The Solicitors Disciplinary Tribunal has fined Clifford Chance £50,000 and partner Alex Payanides another £50,000.
The firm and Panayides admitted that they entered into a Conditional Fee Arrangement unlawfully. They also admitted that they failed to disclose to a potential litigation funder of their client, Excalibur Ventures, that a document providing advice to Excalibur was drafted by one of its owners. And they admitted paying money held on behalf of litigation funders other than in accordance with the relevant funding agreements.
RollOnFriday broke the news last week that Panayides, a litigation and arbitration partner in the Magic Circle firm's London office, was due to appear before the SDT.
CC and Panayides earned their £100,000 fine in relation to a catastrophic 2010 claim brought by Excalibur against Texas Keystone Inc and Gulf Keystone Petroleum Limited.
Excalibur, which had no assets, claimed that it was owed rights to develop oil fields in Kurdistan. Under lead partner Panayides, Clifford Chance agreed to act for Excalibur on a CFA, understood to be the firm's first (and now, surely, its last). A group of third party litigation funders gave Excalibur £31.75 million to pursue the matter to trial. Over £14 million of the war chest was paid to Clifford Chance in fees.
But the High Court claim failed on every point. Emphatically. The High Court said Excalibur's case was "essentially speculative and opportunistic" and "based on no sound foundation in fact or law". It said the $1.6 billion quantum of the claim was "grossly exaggerated" and worth $3.3 million at best. The funders were ordered to pay the defendants' £20 million costs. They appealed and lost.
|£50,000. That's, like, 30,000 milkshakes?|
The courts were critical of Clifford Chance, citing a conflict of interest (Panayides' brother and father both worked for companies owned by one of the litigation funders), the high success fee uplift (140%), and Panayides' "aggressive and unacceptable correspondence".
The funders sued Clifford Chance for professional negligence in 2014, blaming Panayides for over-stating the claim's chances of success. The firm settled for an undisclosed amount.
Now, three years later, the regulator has had its say. The SRA found that neither Panayides not Clifford Chance had a conflict of interest. Nor, understandably, did it care about a litigation lawyer sending aggressive letters. In a summary, the SRA said no breaches of the Solicitors' Code were identified "in respect of the respondent's substantive conduct of the litigation" and stated that it "agrees that the admissions and outcome satisfy the public interest having regard to the gravity of the matters alleged". Clifford Chance will be hoping that copping to the charges presented draws a line under the matter, which has been dragging on for seven years, but it's still mighty embarrassing.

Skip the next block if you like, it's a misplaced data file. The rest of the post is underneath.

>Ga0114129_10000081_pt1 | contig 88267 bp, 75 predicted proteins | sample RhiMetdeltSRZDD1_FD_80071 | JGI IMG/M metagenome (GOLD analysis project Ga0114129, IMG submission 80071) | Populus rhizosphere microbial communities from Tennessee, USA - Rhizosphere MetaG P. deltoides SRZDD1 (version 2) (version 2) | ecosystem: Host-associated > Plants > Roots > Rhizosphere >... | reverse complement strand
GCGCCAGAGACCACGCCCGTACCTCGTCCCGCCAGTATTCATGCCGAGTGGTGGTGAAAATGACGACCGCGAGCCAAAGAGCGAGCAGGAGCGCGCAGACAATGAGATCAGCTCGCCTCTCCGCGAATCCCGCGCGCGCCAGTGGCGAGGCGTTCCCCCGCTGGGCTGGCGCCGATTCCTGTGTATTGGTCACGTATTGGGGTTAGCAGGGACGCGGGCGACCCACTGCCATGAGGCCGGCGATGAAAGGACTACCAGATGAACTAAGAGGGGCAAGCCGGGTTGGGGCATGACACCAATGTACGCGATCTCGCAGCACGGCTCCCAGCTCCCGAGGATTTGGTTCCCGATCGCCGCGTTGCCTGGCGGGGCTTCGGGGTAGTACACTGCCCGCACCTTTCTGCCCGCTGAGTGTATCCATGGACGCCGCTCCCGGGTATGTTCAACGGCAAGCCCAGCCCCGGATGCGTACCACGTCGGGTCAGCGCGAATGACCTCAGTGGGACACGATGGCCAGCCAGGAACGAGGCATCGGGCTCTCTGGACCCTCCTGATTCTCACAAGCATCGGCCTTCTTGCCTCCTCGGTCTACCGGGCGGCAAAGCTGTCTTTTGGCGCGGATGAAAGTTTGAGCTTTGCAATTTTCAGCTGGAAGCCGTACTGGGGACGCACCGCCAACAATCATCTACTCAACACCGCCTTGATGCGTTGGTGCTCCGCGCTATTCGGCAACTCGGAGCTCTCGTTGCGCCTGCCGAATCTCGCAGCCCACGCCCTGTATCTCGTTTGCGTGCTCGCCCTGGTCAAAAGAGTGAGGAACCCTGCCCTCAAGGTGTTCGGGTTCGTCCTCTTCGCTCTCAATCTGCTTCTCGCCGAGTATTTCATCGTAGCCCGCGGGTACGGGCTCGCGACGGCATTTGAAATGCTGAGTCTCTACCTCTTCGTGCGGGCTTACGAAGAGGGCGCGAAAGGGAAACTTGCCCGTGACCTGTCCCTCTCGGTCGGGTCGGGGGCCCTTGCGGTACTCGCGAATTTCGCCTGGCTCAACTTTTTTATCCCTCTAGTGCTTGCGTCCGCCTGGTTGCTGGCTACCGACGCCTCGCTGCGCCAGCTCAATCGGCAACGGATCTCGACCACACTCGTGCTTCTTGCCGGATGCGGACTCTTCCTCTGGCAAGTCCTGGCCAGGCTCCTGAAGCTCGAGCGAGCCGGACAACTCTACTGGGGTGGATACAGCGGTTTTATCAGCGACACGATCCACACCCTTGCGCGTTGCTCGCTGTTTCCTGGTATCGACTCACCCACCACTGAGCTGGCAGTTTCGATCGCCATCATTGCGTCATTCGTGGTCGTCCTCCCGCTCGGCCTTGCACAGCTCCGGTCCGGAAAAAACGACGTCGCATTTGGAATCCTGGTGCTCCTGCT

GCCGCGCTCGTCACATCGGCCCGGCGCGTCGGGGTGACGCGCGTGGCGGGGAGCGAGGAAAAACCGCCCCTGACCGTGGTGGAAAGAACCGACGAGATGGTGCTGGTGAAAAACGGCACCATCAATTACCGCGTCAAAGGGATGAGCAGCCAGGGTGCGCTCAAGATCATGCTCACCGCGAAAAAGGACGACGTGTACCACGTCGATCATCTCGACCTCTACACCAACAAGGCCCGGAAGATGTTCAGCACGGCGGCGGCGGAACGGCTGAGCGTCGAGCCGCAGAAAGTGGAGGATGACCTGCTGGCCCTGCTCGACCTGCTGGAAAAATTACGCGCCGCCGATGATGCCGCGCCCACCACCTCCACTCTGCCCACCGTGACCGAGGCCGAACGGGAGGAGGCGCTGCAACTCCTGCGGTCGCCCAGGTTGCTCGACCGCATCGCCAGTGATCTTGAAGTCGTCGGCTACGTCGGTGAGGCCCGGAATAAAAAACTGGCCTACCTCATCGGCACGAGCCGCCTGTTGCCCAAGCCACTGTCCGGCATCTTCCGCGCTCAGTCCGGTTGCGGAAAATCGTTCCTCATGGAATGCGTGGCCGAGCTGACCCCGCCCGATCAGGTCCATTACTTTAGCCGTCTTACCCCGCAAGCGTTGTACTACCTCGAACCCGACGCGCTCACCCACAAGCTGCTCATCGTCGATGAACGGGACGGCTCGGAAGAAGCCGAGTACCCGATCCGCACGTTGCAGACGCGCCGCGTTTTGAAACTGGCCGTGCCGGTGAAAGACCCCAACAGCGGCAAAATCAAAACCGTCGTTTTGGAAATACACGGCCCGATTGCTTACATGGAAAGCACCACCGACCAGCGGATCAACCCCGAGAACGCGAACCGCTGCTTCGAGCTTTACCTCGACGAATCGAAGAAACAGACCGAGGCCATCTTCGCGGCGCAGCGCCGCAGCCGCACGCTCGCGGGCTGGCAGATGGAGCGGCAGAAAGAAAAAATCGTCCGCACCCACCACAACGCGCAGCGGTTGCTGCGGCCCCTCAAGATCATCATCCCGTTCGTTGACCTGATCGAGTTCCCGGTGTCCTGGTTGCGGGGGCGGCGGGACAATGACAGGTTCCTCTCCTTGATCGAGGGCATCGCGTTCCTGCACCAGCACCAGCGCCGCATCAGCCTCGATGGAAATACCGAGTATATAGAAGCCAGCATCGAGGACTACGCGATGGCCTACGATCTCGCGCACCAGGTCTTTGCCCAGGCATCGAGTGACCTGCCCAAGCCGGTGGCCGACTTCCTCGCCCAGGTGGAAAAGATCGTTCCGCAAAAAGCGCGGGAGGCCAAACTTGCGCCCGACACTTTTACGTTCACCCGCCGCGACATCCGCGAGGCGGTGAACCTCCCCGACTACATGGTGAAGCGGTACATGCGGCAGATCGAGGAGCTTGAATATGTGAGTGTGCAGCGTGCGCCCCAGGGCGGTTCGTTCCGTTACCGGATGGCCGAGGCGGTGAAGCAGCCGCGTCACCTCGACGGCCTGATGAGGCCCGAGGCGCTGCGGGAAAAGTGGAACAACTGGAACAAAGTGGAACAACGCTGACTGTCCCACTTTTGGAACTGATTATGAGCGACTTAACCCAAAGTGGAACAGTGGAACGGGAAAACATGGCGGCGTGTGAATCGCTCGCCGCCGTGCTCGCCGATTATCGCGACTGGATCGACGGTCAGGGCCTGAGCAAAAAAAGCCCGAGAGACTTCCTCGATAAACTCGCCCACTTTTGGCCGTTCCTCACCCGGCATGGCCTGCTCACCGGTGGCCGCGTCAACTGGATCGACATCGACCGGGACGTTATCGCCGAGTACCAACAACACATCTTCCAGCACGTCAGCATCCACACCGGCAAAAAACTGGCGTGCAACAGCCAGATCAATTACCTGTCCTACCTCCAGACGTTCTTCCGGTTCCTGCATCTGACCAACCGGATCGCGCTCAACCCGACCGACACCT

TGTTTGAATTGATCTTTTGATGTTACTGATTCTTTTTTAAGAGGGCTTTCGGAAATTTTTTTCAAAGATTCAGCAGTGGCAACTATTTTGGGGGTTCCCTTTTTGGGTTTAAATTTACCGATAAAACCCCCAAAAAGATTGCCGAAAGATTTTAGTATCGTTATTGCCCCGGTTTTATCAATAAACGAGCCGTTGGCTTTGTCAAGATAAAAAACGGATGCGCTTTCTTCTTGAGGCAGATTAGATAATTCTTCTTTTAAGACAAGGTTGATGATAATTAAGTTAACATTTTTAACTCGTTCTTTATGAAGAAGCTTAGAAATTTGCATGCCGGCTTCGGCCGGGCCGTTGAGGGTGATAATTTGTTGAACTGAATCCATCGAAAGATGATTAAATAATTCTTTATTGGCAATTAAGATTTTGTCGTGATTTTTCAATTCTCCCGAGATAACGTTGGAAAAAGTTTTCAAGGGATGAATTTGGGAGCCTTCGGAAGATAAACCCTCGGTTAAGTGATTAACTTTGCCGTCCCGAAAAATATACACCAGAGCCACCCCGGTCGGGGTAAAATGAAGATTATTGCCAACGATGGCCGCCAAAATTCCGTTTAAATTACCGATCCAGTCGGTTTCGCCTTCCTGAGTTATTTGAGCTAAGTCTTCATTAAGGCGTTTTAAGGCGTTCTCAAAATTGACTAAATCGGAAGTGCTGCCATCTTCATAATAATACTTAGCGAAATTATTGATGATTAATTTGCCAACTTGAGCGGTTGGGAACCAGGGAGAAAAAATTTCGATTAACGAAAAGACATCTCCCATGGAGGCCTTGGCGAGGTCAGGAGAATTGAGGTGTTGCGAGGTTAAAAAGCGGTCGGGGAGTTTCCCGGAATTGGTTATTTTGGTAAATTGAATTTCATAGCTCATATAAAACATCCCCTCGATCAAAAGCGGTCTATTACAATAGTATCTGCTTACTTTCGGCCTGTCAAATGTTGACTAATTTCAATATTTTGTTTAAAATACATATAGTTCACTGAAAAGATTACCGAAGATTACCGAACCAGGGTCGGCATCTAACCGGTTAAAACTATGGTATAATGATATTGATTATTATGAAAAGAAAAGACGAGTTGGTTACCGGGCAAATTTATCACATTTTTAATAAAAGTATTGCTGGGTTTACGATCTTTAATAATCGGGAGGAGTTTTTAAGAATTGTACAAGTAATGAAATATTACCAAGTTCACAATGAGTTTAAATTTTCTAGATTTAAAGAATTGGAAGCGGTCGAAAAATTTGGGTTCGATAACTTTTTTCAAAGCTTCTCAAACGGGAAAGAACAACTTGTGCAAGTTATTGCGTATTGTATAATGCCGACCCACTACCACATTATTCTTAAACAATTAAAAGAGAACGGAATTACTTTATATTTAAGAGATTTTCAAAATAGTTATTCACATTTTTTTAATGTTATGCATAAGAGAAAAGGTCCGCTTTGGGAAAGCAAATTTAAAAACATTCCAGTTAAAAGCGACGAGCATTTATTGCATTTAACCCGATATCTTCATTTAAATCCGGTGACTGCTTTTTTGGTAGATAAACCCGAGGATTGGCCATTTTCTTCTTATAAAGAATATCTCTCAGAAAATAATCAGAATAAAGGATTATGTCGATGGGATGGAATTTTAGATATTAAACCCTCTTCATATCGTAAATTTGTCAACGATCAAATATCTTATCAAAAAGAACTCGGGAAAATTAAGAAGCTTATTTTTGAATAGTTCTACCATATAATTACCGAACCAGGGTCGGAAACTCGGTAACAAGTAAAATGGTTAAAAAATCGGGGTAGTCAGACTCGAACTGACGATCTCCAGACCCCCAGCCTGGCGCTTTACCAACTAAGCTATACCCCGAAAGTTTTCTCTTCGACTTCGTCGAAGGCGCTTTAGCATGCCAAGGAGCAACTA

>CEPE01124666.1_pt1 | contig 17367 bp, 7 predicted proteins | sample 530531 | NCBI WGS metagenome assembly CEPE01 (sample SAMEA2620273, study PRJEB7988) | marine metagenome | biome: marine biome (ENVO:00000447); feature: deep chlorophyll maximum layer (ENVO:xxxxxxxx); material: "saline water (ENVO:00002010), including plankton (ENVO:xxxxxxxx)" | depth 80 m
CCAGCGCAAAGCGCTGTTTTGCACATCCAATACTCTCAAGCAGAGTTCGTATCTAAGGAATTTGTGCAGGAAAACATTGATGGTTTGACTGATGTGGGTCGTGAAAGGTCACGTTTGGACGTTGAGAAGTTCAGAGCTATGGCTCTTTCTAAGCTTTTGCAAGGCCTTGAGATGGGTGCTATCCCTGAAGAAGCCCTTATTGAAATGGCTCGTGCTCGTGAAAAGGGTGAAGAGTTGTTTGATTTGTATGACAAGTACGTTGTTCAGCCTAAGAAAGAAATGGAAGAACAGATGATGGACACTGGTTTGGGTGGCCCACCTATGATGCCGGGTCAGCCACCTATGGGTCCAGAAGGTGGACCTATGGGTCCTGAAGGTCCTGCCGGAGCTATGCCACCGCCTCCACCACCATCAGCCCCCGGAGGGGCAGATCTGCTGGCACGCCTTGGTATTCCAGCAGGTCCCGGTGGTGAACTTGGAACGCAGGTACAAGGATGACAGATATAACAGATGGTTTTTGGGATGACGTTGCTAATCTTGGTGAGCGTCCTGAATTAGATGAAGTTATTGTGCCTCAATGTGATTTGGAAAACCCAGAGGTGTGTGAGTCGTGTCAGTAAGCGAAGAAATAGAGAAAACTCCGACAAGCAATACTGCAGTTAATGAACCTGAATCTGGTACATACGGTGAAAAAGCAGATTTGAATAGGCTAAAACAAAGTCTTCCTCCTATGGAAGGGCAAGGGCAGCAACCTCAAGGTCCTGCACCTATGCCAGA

A spokesman said, "We take our obligations to our clients and the profession extremely seriously and are committed to upholding the highest standards at all times. We accept the SDT's findings that some aspects of our conduct in this matter did not meet these high standards. The issues referred to the SDT were not prompted by any complaint but had all been identified and self-reported to the SRA by the firm following our own prompt and thorough internal review."
"We are pleased to note that the honesty and integrity of all parties is nowhere in question and that none of the original judicial criticism, which prompted the SRA investigation, is reflected in the SRA's findings."
"While it was found that our systems and controls were appropriate, as a firm we are committed to further developing and promoting market-shaping practices in relation to ethics and professional standards."
CC is the latest City firm to suffer from the regulator's new, bolder stance on fines. In April three Clyde & Co partners were ordered to pay £10,000 each and the firm was also fined £50,000, then a record amount from the SDT. But it was broken weeks later in July when the SDT fined White & Case £250,000 and one of its partners £50,000 for breaching conflict of interest rules. And then in November Locke Lord got whacked with £500,000. £100,000? Come on, CC.